What Did Roman Architecture Emphasized

Roman architecture emphasized many different aspects, but some of the most prominent were architectural order, proportion and symmetry. Roman architects were known for their efficient use of space and materials, as well as creating a sense of harmony in their buildings. Roman architecture was used not only in buildings, but also in public monuments and sculptures. The Romans incorporated elements of Greek architecture into their designs, creating a distinct style with its own unique character.


Roman monuments often echoed the grandeur of their civilization, showcasing its power and authority in the form of towering, ornate structures. The most iconic example is the Colosseum, a massive amphitheater that was built between 72 and 82 AD and hosted thousands of people for a variety of performances and events. Additionally, other monuments such as the Pantheon and Trajan’s Column embodied the glory of Rome and had a lasting impact on the development of western architecture.


The most common building material used by the Romans was concrete, a substance that is made from lime, sand, and water and was incredibly durable and versatile.This allowed them to create large arches, domes, and colonnades that gave their buildings a distinctive look and feel. The Romans also used marble, stone, brick, and stucco, often in combination with other materials, to create aesthetically pleasing designs.

Symmetry and Proportion

Symmetry was an important element of Roman architecture, with buildings often featuring an even balance of elements on either side of a central axis. Roman architects also paid great attention to proportion, creating buildings that not only looked aesthetically pleasing, but also were harmonious and well-proportioned. The use of symmetry and proportion in Roman architecture was, in part, inspired by the Vitruvian theory of design.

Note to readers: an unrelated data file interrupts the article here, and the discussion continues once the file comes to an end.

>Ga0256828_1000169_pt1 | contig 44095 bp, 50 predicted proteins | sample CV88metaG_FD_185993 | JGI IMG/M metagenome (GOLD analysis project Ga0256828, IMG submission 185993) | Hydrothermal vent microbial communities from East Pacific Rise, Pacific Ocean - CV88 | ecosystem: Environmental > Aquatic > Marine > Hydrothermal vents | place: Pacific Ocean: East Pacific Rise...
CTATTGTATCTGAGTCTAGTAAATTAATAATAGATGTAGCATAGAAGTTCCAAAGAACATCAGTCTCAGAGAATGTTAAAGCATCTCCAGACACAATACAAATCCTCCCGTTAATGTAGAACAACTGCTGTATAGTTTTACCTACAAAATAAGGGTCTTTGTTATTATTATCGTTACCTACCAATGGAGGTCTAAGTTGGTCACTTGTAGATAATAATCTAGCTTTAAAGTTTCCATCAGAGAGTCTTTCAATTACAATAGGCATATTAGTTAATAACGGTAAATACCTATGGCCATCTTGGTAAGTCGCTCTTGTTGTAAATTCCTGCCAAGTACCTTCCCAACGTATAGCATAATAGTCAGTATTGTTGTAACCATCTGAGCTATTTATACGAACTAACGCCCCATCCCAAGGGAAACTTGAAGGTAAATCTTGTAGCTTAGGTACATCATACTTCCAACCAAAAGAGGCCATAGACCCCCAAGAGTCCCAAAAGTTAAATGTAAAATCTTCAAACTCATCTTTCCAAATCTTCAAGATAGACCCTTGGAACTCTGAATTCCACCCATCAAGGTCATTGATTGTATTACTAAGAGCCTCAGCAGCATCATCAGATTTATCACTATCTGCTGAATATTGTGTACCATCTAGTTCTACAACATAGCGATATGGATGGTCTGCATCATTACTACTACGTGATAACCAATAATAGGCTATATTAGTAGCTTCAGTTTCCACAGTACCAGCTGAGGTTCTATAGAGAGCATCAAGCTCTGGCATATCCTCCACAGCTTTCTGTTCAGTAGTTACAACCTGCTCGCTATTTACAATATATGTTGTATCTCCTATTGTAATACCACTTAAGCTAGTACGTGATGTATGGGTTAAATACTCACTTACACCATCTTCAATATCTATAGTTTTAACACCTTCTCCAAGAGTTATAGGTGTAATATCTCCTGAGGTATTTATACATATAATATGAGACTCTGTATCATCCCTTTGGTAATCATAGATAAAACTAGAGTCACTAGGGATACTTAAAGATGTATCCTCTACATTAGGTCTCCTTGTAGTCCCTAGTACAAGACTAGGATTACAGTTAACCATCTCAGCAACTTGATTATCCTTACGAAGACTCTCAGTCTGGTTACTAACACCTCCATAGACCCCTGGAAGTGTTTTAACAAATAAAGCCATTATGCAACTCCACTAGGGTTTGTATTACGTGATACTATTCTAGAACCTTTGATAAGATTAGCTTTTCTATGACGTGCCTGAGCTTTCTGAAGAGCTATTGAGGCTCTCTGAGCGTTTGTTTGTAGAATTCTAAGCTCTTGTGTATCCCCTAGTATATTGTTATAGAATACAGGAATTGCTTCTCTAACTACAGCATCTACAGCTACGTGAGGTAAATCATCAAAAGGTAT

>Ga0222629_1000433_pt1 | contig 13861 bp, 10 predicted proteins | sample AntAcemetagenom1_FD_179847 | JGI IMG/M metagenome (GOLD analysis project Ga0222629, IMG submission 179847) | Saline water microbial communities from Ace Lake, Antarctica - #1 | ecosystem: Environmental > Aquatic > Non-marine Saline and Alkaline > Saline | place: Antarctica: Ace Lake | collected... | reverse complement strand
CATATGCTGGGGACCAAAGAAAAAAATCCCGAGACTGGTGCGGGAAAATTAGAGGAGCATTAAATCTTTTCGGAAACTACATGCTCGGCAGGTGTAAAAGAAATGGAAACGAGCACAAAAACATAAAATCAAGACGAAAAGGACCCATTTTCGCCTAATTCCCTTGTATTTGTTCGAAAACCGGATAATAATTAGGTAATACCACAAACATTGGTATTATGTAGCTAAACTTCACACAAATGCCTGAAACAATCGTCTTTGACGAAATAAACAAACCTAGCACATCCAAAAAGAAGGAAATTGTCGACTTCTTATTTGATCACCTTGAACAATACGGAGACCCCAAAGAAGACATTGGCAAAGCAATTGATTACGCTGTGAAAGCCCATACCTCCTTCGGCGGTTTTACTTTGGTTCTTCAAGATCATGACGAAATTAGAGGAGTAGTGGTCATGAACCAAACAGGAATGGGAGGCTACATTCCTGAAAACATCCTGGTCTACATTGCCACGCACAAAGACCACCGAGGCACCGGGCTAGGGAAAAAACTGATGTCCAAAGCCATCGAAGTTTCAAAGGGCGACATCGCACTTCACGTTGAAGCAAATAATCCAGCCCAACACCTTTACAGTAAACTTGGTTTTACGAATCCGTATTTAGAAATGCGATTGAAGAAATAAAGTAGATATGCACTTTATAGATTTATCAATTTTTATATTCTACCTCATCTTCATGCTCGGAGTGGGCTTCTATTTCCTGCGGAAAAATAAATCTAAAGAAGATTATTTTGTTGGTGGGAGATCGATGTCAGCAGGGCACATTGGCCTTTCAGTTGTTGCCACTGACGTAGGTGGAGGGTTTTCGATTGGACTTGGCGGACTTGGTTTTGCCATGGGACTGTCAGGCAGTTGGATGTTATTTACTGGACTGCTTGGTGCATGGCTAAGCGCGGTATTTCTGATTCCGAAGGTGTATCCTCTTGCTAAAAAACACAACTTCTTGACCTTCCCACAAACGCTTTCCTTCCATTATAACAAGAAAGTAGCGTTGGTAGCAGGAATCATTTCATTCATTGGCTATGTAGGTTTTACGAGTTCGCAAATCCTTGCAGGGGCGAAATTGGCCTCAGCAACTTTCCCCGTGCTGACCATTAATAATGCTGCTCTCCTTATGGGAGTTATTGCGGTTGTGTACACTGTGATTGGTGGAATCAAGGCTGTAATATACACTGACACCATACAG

Ornamentation was also a major element of Roman architecture, often used to elevate the visual impact of a building. The most common form of ornamentation was the use of columns and arches, which were used to create the image of an ornate, grandiose structure. Additionally, reliefs and other forms of sculpture were often used on the walls and façades of buildings to further accentuate them.

Economical Construction

Though many of their buildings were impressive and grand in scale, Roman architects also had to take budget into consideration. As such, much of Roman architecture had to be designed in a way that was efficient and cost effective, without sacrificing the overall impact. The use of concrete, in particular, enabled them to construct buildings quickly and cheaply, while still retaining their aesthetic appeal.


The influence of Roman architecture can be seen in many of the buildings and monuments that we see today. The use of concrete and other materials, symmetry, proportion, and ornamentation are all elements that have been used to create many of the iconic structures that we see around the world. This is a testament to the lasting impact that the Roman architects had in shaping the architecture of the modern world.